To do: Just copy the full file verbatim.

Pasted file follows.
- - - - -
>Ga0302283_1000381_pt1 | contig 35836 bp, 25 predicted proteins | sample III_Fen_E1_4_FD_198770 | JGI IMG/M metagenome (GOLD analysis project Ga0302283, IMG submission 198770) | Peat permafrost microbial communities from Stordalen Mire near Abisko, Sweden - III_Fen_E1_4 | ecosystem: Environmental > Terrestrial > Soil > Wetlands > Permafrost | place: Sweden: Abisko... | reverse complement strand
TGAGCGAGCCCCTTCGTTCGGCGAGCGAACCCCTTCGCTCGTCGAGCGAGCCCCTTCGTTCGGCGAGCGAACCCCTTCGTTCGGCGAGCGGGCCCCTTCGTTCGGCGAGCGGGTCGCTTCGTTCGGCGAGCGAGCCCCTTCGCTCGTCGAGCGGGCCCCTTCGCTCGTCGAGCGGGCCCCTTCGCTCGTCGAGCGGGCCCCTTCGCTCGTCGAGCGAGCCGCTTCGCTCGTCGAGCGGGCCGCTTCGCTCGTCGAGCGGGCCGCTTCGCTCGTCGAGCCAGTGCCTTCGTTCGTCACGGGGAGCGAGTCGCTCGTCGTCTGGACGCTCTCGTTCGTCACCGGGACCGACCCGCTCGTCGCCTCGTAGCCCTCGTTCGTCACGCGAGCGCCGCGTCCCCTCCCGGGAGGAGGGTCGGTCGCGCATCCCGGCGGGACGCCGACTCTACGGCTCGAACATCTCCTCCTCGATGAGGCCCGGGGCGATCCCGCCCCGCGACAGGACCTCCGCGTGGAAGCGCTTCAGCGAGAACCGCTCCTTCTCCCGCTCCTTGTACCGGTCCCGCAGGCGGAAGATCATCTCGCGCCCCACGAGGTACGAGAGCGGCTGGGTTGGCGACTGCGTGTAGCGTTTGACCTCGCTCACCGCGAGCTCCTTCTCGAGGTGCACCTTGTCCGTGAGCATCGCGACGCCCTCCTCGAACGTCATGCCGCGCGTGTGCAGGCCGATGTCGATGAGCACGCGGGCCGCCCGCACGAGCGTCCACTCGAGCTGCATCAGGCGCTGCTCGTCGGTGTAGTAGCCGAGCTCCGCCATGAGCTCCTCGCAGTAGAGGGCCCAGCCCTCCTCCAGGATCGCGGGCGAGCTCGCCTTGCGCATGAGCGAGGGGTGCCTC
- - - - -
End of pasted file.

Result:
>Ga0302283_1000381_pt1 | contig 35836 bp, 25 predicted proteins | sample III_Fen_E1_4_FD_198770 | JGI IMG/M metagenome (GOLD analysis project Ga0302283, IMG submission 198770) | Peat permafrost microbial communities from Stordalen Mire near Abisko, Sweden - III_Fen_E1_4 | ecosystem: Environmental > Terrestrial > Soil > Wetlands > Permafrost | place: Sweden: Abisko... | reverse complement strand
TGAGCGAGCCCCTTCGTTCGGCGAGCGAACCCCTTCGCTCGTCGAGCGAGCCCCTTCGTTCGGCGAGCGAACCCCTTCGTTCGGCGAGCGGGCCCCTTCGTTCGGCGAGCGGGTCGCTTCGTTCGGCGAGCGAGCCCCTTCGCTCGTCGAGCGGGCCCCTTCGCTCGTCGAGCGGGCCCCTTCGCTCGTCGAGCGGGCCCCTTCGCTCGTCGAGCGAGCCGCTTCGCTCGTCGAGCGGGCCGCTTCGCTCGTCGAGCGGGCCGCTTCGCTCGTCGAGCCAGTGCCTTCGTTCGTCACGGGGAGCGAGTCGCTCGTCGTCTGGACGCTCTCGTTCGTCACCGGGACCGACCCGCTCGTCGCCTCGTAGCCCTCGTTCGTCACGCGAGCGCCGCGTCCCCTCCCGGGAGGAGGGTCGGTCGCGCATCCCGGCGGGACGCCGACTCTACGGCTCGAACATCTCCTCCTCGATGAGGCCCGGGGCGATCCCGCCCCGCGACAGGACCTCCGCGTGGAAGCGCTTCAGCGAGAACCGCTCCTTCTCCCGCTCCTTGTACCGGTCCCGCAGGCGGAAGATCATCTCGCGCCCCACGAGGTACGAGAGCGGCTGGGTTGGCGACTGCGTGTAGCGTTTGACCTCGCTCACCGCGAGCTCCTTCTCGAGGTGCACCTTGTCCGTGAGCATCGCGACGCCCTCCTCGAACGTCATGCCGCGCGTGTGCAGGCCGATGTCGATGAGCACGCGGGCCGCCCGCACGAGCGTCCACTCGAGCTGCATCAGGCGCTGCTCGTCGGTGTAGTAGCCGAGCTCCGCCATGAGCTCCTCGCAGTAGAGGGCCCAGCCCTCCTCCAGGATCGCGGGCGAGCTCGCCTTGCGCATGAGCGAGGGGTGCCTC